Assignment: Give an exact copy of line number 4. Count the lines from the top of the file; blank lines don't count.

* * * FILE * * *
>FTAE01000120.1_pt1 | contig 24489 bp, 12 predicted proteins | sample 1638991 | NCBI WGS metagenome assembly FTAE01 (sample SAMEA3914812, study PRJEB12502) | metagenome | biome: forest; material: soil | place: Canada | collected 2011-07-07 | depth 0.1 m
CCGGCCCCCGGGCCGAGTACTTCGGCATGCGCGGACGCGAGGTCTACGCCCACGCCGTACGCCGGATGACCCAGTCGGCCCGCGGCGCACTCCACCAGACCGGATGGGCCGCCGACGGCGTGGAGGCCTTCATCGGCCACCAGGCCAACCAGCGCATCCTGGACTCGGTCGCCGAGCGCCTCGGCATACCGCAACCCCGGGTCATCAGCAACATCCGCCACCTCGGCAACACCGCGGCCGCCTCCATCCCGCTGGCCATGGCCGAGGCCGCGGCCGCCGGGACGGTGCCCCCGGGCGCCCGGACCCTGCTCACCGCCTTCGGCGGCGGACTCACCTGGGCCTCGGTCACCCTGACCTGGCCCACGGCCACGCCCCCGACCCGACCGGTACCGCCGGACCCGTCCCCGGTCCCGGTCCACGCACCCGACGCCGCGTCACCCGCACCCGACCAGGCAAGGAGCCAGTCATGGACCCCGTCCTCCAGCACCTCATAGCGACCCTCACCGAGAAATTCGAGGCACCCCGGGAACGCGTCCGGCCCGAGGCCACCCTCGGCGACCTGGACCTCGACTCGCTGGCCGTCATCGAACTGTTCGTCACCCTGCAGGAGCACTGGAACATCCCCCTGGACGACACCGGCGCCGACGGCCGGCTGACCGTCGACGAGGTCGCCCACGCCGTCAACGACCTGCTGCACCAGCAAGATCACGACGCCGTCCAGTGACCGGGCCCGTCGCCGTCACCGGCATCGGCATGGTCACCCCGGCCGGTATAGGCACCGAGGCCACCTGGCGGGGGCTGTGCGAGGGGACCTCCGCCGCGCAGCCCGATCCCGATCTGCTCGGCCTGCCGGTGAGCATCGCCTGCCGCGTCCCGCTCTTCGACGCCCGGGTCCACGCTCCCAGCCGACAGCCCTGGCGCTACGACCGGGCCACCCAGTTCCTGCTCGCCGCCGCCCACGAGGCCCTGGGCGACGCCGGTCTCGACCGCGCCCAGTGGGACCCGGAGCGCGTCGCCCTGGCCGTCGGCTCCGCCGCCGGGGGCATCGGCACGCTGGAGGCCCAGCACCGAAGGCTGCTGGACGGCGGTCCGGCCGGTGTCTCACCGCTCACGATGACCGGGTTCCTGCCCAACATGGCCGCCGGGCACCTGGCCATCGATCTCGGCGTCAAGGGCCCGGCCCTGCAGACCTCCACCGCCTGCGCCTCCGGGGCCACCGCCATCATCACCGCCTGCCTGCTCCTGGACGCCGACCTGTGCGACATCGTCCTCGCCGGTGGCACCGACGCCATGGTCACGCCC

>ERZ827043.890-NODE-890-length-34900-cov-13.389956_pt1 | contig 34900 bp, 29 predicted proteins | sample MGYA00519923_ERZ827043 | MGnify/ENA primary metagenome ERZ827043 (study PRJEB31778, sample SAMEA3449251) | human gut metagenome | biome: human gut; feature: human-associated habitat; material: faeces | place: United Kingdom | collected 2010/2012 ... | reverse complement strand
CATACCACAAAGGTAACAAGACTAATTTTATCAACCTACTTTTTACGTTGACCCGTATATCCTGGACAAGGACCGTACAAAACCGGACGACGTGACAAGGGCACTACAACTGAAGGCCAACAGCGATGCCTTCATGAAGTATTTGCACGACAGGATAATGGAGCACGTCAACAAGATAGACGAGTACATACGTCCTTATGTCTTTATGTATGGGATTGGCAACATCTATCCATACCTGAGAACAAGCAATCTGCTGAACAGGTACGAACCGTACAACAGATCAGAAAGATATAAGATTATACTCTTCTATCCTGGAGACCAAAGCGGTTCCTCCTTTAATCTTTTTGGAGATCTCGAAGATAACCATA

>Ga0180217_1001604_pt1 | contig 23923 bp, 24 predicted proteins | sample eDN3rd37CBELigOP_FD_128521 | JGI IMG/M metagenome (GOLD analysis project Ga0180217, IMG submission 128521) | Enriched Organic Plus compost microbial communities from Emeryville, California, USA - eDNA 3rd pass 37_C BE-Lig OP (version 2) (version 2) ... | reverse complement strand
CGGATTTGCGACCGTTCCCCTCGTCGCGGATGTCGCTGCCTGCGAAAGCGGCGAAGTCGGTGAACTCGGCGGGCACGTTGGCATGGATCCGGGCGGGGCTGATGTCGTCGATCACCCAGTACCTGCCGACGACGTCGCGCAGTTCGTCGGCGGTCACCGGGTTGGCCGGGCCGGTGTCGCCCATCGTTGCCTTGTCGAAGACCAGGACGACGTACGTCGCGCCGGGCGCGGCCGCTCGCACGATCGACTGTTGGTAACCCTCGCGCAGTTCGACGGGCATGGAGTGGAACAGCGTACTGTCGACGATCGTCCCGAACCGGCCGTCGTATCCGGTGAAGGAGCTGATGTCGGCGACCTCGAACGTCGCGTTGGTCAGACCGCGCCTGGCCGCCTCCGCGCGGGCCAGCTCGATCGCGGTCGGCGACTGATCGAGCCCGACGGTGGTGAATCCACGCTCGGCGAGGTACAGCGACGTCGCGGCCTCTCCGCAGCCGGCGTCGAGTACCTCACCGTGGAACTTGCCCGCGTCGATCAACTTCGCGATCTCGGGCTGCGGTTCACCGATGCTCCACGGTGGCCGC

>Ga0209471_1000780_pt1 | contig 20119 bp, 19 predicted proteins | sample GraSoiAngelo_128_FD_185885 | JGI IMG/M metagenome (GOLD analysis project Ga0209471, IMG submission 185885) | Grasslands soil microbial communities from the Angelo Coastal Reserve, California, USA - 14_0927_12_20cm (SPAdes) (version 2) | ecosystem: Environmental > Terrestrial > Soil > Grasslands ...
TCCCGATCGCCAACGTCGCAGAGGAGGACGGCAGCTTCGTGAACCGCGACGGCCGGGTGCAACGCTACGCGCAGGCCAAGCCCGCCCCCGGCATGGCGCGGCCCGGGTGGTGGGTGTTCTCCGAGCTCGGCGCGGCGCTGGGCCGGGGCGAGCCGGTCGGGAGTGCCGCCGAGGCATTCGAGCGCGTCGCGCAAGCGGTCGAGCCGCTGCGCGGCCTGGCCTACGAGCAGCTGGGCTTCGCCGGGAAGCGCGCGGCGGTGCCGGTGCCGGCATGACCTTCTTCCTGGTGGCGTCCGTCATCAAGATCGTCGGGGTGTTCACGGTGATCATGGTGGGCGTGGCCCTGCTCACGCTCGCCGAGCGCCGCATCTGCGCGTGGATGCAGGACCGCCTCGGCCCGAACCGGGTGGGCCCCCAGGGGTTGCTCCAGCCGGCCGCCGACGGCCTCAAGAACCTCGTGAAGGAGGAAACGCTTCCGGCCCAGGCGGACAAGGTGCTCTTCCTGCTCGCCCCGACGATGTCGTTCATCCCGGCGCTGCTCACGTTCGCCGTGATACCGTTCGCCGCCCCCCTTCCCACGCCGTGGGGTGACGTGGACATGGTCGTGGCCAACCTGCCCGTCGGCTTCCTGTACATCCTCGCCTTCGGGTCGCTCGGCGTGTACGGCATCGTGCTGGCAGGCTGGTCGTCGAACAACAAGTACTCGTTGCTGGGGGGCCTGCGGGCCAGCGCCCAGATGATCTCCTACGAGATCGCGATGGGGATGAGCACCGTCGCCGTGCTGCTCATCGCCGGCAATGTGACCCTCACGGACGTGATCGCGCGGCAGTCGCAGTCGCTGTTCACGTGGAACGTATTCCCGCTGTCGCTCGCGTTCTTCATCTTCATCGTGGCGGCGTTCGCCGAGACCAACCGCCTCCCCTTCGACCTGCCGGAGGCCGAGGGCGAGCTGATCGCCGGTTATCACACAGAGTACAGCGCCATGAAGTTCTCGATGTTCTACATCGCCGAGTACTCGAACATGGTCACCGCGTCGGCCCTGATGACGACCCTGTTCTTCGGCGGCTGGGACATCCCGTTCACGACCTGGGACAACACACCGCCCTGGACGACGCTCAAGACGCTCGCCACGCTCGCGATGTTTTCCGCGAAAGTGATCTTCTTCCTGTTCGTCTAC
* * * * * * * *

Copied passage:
CATACCACAAAGGTAACAAGACTAATTTTATCAACCTACTTTTTACGTTGACCCGTATATCCTGGACAAGGACCGTACAAAACCGGACGACGTGACAAGGGCACTACAACTGAAGGCCAACAGCGATGCCTTCATGAAGTATTTGCACGACAGGATAATGGAGCACGTCAACAAGATAGACGAGTACATACGTCCTTATGTCTTTATGTATGGGATTGGCAACATCTATCCATACCTGAGAACAAGCAATCTGCTGAACAGGTACGAACCGTACAACAGATCAGAAAGATATAAGATTATACTCTTCTATCCTGGAGACCAAAGCGGTTCCTCCTTTAATCTTTTTGGAGATCTCGAAGATAACCATA